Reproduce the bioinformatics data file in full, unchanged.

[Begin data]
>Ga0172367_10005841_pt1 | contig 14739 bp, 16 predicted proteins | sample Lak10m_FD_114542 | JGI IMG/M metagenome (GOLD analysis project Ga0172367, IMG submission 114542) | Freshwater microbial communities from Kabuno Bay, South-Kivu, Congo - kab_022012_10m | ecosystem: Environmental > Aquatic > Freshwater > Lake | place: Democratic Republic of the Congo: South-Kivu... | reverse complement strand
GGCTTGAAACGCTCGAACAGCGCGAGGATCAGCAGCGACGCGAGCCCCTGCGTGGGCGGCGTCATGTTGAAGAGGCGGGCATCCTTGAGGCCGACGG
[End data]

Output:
>Ga0172367_10005841_pt1 | contig 14739 bp, 16 predicted proteins | sample Lak10m_FD_114542 | JGI IMG/M metagenome (GOLD analysis project Ga0172367, IMG submission 114542) | Freshwater microbial communities from Kabuno Bay, South-Kivu, Congo - kab_022012_10m | ecosystem: Environmental > Aquatic > Freshwater > Lake | place: Democratic Republic of the Congo: South-Kivu... | reverse complement strand
GGCTTGAAACGCTCGAACAGCGCGAGGATCAGCAGCGACGCGAGCCCCTGCGTGGGCGGCGTCATGTTGAAGAGGCGGGCATCCTTGAGGCCGACGG